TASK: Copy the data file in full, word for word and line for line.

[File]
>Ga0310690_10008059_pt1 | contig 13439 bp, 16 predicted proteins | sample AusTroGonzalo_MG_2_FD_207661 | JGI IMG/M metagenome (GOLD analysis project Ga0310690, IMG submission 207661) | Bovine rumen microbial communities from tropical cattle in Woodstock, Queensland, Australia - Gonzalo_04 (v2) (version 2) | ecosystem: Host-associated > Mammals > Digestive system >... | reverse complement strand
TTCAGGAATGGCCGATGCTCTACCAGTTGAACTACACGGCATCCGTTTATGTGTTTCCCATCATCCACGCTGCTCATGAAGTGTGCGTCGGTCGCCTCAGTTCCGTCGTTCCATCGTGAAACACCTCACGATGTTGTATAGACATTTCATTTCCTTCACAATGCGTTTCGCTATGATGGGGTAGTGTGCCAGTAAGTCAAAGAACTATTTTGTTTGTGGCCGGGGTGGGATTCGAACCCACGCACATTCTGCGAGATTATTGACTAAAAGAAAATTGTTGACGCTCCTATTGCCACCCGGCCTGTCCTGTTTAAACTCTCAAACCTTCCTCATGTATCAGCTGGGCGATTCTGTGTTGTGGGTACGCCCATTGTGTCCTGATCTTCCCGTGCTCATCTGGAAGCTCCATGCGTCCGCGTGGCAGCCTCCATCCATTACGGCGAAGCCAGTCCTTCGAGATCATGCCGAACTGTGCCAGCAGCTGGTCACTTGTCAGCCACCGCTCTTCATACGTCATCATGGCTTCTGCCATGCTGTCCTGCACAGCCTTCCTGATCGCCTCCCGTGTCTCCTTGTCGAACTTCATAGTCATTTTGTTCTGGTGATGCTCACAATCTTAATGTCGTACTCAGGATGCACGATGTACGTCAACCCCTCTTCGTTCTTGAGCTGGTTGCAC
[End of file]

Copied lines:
>Ga0310690_10008059_pt1 | contig 13439 bp, 16 predicted proteins | sample AusTroGonzalo_MG_2_FD_207661 | JGI IMG/M metagenome (GOLD analysis project Ga0310690, IMG submission 207661) | Bovine rumen microbial communities from tropical cattle in Woodstock, Queensland, Australia - Gonzalo_04 (v2) (version 2) | ecosystem: Host-associated > Mammals > Digestive system >... | reverse complement strand
TTCAGGAATGGCCGATGCTCTACCAGTTGAACTACACGGCATCCGTTTATGTGTTTCCCATCATCCACGCTGCTCATGAAGTGTGCGTCGGTCGCCTCAGTTCCGTCGTTCCATCGTGAAACACCTCACGATGTTGTATAGACATTTCATTTCCTTCACAATGCGTTTCGCTATGATGGGGTAGTGTGCCAGTAAGTCAAAGAACTATTTTGTTTGTGGCCGGGGTGGGATTCGAACCCACGCACATTCTGCGAGATTATTGACTAAAAGAAAATTGTTGACGCTCCTATTGCCACCCGGCCTGTCCTGTTTAAACTCTCAAACCTTCCTCATGTATCAGCTGGGCGATTCTGTGTTGTGGGTACGCCCATTGTGTCCTGATCTTCCCGTGCTCATCTGGAAGCTCCATGCGTCCGCGTGGCAGCCTCCATCCATTACGGCGAAGCCAGTCCTTCGAGATCATGCCGAACTGTGCCAGCAGCTGGTCACTTGTCAGCCACCGCTCTTCATACGTCATCATGGCTTCTGCCATGCTGTCCTGCACAGCCTTCCTGATCGCCTCCCGTGTCTCCTTGTCGAACTTCATAGTCATTTTGTTCTGGTGATGCTCACAATCTTAATGTCGTACTCAGGATGCACGATGTACGTCAACCCCTCTTCGTTCTTGAGCTGGTTGCAC